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Kablay cracks the whip





Botswana Democratic Party’s Chief Whip, Liakat Kablay is calling for another induction to be held especially for his party’s unruly representatives in parliament.

In an exclusive interview with The Voice, Kablay complained of the back bench’s behaviour, which he described as ‘unacceptable’.

He warned that their antics threatened the party’s peace as some joined ranks with the opposition’s Members of Parliament during debates.

“There was one time they were conniving with the opposition to have a walk out. Never have we experienced that as BDP! Their behaviour shows that we need to induct them again.”

He explained that in the BDP members have to support whatever was agreed during party caucus and cannot change once in parliament.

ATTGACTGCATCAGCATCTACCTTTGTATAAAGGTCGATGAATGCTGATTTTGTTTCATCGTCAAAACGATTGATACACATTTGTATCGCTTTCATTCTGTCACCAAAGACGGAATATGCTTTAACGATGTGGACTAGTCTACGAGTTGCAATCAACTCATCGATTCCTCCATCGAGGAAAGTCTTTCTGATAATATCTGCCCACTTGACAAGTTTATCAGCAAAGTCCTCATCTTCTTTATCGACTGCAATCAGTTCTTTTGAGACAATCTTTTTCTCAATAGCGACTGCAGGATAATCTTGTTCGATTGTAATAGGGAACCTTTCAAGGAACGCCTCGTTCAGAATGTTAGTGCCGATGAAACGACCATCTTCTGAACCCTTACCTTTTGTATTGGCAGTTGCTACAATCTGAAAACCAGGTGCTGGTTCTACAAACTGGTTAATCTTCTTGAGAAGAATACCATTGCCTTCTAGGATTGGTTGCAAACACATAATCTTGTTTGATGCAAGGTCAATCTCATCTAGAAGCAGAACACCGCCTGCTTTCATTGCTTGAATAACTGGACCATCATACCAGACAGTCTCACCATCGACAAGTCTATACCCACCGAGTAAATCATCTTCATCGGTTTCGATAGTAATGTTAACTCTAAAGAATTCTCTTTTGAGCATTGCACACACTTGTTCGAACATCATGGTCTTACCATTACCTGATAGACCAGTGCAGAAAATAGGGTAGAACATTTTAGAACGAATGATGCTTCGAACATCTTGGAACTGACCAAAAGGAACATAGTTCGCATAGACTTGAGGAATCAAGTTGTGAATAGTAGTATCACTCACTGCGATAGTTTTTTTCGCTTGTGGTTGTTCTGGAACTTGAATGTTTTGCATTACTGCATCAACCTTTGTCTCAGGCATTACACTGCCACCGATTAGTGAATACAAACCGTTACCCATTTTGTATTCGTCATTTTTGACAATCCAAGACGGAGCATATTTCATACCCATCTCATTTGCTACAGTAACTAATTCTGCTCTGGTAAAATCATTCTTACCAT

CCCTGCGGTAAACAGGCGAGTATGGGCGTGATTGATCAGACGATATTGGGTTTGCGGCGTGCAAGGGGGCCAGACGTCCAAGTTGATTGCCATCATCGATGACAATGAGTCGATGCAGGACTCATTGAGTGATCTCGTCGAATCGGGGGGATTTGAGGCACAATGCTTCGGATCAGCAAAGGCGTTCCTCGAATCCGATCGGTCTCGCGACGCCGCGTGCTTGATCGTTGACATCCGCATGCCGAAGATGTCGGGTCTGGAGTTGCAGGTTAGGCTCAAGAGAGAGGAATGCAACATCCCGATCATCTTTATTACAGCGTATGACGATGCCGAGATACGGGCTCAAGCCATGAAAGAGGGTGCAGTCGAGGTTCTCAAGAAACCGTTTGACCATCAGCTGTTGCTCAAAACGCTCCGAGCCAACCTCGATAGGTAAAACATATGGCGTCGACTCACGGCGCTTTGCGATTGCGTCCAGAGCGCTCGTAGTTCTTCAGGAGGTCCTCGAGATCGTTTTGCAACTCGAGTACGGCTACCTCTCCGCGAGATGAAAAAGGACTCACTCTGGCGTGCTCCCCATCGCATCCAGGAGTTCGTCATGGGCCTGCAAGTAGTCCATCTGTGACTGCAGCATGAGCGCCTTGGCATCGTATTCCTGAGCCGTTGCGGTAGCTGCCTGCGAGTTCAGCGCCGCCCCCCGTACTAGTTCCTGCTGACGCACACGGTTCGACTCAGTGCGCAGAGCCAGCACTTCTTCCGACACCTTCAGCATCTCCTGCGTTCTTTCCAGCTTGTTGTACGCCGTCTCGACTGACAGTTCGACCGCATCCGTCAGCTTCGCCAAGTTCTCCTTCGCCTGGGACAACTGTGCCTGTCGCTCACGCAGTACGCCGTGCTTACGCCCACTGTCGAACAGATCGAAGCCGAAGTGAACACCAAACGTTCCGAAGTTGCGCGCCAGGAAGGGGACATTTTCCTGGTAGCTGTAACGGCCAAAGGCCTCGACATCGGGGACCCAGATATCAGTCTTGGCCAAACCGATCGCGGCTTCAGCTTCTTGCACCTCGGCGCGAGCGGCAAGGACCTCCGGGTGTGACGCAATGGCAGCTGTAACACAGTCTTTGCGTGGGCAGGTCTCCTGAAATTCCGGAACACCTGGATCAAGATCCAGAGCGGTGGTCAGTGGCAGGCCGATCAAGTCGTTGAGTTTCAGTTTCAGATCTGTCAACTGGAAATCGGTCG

“You could tell that some were looking for personal glory over the party reputation,” he blasted.

However, Kablay apportioned a large part of the blame to the Speaker of the House, Phandu Skelemani’s inexperience, accusing him of giving Ministers more time during deliberations than ordinary MPs.

“His decision forced the MPs to revolt and we warned him against that,” he said, adding it was unfortunate because Skelemani was ‘thrown in the deep end’ without anyone to take him through the ropes.

Meanwhile, Kablay complained of a certain Minister (names withheld) who he accused of making his job ‘difficult’ by consistently reporting him to the President for his media interviews.

He claimed the Minister wants him (Kablay) to report to him, which Kablay explained was against the rules as he is meant to report directly to the Vice President.

“This makes me less effective as Chief Whip just because of one man who thinks his Ministry is over me. I only report to the Vice President not Ministers,” he reiterated, adding he never had such a problem during the previous (11th) parliament.